SOUTH CHINA SEA: Territorial Claims and Disputes

Book Summary by Hitendra Boradey, Research Intern, PIC

South China Sea: Territorial Claims and Disputes has chapters authored by 17 scholars from various universities who elaborate on the South China Sea (SCS) region, its importance in terms of economy, trade, energy, and the conflicts in the region, particularly the competing territorial claims involving powerful nations, littoral states, and the many small islands.

It is no wonder that with its rich resources, overlapping economic zones and significance as a trade route for movement of goods from the east to the west of the globe, the region has attracted global attention. Nations in this region, including China, Vietnam, Philippines, Taiwan, Brunei and Malaysia, remain vigilant to protect their national sovereign territory and respective economic zones, often leading to disputes and tensions, presenting constant challenges for all parties concerned.

China, being a major developing economy, has great interest in the SCS, particularly because of the region’s abundant resources. It also explains Beijing’s increasing assertiveness by staking claim to territories in the SCS through introducing new maritime laws on grounds of territorial sovereignty and international law. China created a u-shaped nine-dash line, laying claim over the Spratly, Paracel and other islands in the SCS. By and large, the claims over the region by the respective littoral states have been on the basis of their history. For instance, the French relinquished control over the Spratly and Paracel islands to Vietnam in 1950 but the latter does not have complete control over it.

After China, ASEAN nations are major stakeholders in the SCS region. They have time and again stressed upon cooperative measures and self-restraint. To protect their national interests, ASEAN members have called for collectively, through multilateral cooperative measures, reducing tensions in the SCS region. But China has been effectively denting the ASEAN unity by sticking to the bilateral forum, which brings in opacity within the ASEAN. The result of this is that Beijing has been successful in creating ambiguity within the ASEAN.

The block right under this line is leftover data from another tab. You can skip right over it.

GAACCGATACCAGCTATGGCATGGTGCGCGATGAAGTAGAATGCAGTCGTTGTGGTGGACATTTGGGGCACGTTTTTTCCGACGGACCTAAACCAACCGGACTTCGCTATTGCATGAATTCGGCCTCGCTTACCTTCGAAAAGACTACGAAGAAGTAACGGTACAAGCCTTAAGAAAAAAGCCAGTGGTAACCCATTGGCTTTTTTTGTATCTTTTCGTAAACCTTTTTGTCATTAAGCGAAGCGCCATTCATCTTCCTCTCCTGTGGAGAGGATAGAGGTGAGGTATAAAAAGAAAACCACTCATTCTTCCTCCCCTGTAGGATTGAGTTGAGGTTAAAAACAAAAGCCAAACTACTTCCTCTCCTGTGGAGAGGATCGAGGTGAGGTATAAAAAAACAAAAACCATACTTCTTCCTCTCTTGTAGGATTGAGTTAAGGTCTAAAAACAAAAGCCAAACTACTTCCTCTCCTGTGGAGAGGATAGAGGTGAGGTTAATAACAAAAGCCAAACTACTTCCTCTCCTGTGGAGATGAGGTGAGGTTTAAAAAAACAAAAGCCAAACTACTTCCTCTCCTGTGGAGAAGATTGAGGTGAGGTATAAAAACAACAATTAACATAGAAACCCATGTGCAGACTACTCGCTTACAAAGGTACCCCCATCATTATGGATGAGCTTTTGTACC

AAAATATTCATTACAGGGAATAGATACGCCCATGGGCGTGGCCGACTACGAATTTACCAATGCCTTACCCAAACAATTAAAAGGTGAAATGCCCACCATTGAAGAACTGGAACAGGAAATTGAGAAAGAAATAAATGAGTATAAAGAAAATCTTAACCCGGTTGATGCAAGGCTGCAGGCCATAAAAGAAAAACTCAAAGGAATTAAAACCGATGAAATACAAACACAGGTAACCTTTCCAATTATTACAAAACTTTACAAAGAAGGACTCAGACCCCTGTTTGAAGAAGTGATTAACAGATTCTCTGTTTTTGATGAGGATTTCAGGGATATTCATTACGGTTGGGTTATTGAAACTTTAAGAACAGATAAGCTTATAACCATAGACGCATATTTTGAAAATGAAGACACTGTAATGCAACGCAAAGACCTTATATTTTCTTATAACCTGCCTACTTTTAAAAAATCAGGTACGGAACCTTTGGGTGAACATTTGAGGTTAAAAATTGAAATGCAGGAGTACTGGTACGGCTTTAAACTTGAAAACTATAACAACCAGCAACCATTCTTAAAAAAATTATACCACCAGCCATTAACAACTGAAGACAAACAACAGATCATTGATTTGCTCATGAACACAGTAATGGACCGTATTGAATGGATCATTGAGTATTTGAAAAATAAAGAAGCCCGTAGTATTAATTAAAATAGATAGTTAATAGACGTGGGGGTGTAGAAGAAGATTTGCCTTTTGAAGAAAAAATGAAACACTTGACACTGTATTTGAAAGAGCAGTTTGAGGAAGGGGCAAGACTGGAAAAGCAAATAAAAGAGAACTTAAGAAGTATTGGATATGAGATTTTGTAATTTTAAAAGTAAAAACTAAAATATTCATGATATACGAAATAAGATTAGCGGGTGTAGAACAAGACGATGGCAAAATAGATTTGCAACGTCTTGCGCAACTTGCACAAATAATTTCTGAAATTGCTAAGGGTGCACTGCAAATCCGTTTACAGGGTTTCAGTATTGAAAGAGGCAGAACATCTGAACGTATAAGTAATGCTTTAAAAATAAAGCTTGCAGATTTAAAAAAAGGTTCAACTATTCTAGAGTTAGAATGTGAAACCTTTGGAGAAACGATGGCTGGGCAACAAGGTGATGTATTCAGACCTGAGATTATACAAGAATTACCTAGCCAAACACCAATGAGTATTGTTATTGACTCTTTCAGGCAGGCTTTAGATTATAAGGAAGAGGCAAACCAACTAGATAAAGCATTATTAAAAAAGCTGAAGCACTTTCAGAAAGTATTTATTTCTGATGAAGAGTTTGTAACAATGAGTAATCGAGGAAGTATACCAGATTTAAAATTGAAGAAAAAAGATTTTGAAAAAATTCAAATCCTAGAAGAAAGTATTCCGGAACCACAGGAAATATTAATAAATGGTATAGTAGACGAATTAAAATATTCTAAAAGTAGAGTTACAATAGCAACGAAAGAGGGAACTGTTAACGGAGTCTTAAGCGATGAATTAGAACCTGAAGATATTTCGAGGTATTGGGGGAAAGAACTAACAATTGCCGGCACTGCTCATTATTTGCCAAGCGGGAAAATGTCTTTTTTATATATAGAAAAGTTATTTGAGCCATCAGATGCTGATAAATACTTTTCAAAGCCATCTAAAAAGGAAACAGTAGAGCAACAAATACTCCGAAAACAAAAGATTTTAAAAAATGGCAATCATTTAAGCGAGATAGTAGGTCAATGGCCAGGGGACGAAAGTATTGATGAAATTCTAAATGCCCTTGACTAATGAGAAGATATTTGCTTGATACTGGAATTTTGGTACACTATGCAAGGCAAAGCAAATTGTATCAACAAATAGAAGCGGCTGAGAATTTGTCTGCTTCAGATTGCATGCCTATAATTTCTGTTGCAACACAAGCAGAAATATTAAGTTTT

China, the other littoral states, and a number of sovereign islands in the SCS region are party to the disputes filed in the UN court, citing violations of UNCLOS. China’s assertive stance in the region has escalated the disputes from low-level bilateral tensions to big power-small neighbour disputes. The scholars in the book argue that the SCS region is of strategic and political importance because of it being a major route for trade activities, which ultimately influences the economic cycles of many regions. Hence, the claims over territories in the SCS are crucial in terms of safeguarding freedom of navigation, safe sea lanes and communication, and preventing a major hegemonic power rising in the region.

Along with China and the ASEAN nations, Taiwan and Japan are also major stakeholders in the China Sea. Taiwan is a de facto nation state but de jure a part of the Republic of China, which asserts its claims in the region on the basis of history, geography, and international law. Beijing opposes Taiwan’s representation in international multilateral security dialogues on development strategies in the SCS and seeks to raze the ‘One China Two Systems’ concept articulated by the USA vis-à-vis the China-Taiwan conflict. Since 1990, Taiwan shifted its position from being soft, sensitive, receptive and responsive, to taking serious note of the conflicting territorial claims in the SCS, while at the same time adhering to the policy of multilateral cooperation for development, peace, co-operation, and protecting the marine environment and ecology in the SCS region.

The divide of the China Sea into South and East China Sea is of significance for China vis-à-vis trade, energy deposits, and resources. Even as the overlapping territorial claims have made SCS littoral nations to adopt aggressive policies, the region is important from the strategic, military point of view.

On its part, China is unrolling its policies in the region by developing its military build-up that is qualitatively adequate and quantitively significant to deter any military aggression by its rivals. This has resulted in diplomatic logjam and military standoffs. And, interestingly, while the conflicts in the SCS are brought to international courts under the UNCLOS, the verdicts are overruled by the stakeholders in the region.

The book further explains the geopolitical significance of the SCS due to its large energy deposits that is also fuelling the ongoing conflicts. With such large energy reserves in the region, a matter that assumes significance is also energy security, which in turn is crucial for nations to secure their national security and economy.  Therefore, the SCS region, with all its trade activities, commerce, energy and hydrocarbon reserves and marine resources, is beset with territorial and sovereignty claims and disputes. But there is also a lack of multilateral cooperation to resolve them.